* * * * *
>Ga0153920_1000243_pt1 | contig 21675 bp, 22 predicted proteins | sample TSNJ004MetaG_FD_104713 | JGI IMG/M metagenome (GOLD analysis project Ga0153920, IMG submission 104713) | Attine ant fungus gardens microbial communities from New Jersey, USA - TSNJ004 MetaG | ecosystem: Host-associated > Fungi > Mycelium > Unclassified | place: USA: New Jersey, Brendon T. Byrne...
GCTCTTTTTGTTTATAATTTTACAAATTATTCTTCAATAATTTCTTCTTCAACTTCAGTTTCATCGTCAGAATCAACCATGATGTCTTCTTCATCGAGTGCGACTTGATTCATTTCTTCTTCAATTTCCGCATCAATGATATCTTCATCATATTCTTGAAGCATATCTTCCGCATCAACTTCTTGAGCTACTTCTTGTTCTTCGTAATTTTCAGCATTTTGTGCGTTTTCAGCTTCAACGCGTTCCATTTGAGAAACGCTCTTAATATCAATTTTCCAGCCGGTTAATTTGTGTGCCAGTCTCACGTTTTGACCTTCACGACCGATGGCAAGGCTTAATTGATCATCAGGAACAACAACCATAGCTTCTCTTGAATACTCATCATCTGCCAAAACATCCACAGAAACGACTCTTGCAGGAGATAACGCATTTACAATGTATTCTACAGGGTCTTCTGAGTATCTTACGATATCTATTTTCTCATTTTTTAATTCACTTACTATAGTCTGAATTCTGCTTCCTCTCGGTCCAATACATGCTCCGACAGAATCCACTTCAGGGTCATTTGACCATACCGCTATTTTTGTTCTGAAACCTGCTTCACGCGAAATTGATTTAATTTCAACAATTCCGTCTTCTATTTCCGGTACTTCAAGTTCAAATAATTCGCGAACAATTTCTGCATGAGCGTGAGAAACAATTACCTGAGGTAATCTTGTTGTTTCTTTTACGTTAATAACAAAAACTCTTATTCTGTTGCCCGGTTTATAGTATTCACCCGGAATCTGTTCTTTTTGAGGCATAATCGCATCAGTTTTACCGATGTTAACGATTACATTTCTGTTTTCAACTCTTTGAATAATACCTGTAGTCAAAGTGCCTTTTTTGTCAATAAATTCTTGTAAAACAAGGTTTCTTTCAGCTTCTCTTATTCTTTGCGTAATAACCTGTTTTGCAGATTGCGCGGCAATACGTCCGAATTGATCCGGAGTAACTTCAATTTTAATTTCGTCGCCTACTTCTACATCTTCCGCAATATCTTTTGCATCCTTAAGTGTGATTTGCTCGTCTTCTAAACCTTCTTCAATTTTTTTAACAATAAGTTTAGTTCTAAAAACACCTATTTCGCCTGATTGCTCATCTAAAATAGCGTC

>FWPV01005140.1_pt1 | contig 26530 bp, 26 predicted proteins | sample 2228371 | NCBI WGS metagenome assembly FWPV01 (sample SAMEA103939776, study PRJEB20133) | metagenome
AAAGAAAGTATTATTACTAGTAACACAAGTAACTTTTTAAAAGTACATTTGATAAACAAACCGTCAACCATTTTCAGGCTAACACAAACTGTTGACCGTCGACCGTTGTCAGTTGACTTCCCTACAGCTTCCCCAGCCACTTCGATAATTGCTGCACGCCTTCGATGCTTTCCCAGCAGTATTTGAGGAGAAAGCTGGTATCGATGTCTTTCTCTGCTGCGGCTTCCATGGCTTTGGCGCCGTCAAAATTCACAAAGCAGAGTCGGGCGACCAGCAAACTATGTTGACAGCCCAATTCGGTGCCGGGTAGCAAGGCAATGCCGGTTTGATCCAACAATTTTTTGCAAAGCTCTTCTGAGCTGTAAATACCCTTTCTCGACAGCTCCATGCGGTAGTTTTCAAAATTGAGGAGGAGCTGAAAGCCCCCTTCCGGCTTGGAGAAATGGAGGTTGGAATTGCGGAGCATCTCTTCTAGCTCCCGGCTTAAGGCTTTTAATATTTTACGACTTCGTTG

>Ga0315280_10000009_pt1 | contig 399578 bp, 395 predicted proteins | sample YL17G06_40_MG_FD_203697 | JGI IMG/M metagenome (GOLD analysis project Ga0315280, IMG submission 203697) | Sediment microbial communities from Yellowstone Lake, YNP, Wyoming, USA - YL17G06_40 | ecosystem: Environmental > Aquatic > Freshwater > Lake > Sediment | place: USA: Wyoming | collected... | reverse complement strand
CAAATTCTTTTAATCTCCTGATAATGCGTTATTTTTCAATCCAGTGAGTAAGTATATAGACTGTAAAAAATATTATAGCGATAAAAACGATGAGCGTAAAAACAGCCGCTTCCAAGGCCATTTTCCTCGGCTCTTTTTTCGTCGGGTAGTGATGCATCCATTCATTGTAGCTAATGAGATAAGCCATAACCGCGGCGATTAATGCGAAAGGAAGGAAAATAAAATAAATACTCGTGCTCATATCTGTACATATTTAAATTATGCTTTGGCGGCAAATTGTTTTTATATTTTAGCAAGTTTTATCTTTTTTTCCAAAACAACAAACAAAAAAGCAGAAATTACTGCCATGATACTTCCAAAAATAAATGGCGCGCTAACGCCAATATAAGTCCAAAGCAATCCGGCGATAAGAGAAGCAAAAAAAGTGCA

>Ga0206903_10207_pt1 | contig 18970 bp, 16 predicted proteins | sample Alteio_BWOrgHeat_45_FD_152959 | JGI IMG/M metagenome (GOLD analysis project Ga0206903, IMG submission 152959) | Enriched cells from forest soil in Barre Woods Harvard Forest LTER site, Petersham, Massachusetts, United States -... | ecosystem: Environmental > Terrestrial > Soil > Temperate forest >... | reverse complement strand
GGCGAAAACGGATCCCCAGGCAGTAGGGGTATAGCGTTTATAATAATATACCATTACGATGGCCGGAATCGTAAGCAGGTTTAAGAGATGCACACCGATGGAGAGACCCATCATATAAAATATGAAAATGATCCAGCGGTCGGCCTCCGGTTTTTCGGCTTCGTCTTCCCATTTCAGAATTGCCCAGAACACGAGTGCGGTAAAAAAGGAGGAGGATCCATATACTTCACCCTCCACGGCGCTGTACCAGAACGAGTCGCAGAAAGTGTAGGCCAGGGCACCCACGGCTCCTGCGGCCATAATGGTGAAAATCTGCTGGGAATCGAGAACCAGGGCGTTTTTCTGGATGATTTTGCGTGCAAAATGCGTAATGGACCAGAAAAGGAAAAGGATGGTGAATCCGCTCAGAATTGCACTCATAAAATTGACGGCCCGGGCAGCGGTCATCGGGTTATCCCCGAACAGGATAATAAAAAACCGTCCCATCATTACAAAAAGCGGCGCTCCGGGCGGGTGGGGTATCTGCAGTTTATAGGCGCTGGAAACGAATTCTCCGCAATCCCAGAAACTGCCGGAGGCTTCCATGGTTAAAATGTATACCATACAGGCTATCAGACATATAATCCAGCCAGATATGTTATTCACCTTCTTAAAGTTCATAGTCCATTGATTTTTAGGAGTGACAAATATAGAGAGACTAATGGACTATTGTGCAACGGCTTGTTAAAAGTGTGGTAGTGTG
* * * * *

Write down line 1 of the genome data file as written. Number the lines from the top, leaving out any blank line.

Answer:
>Ga0153920_1000243_pt1 | contig 21675 bp, 22 predicted proteins | sample TSNJ004MetaG_FD_104713 | JGI IMG/M metagenome (GOLD analysis project Ga0153920, IMG submission 104713) | Attine ant fungus gardens microbial communities from New Jersey, USA - TSNJ004 MetaG | ecosystem: Host-associated > Fungi > Mycelium > Unclassified | place: USA: New Jersey, Brendon T. Byrne...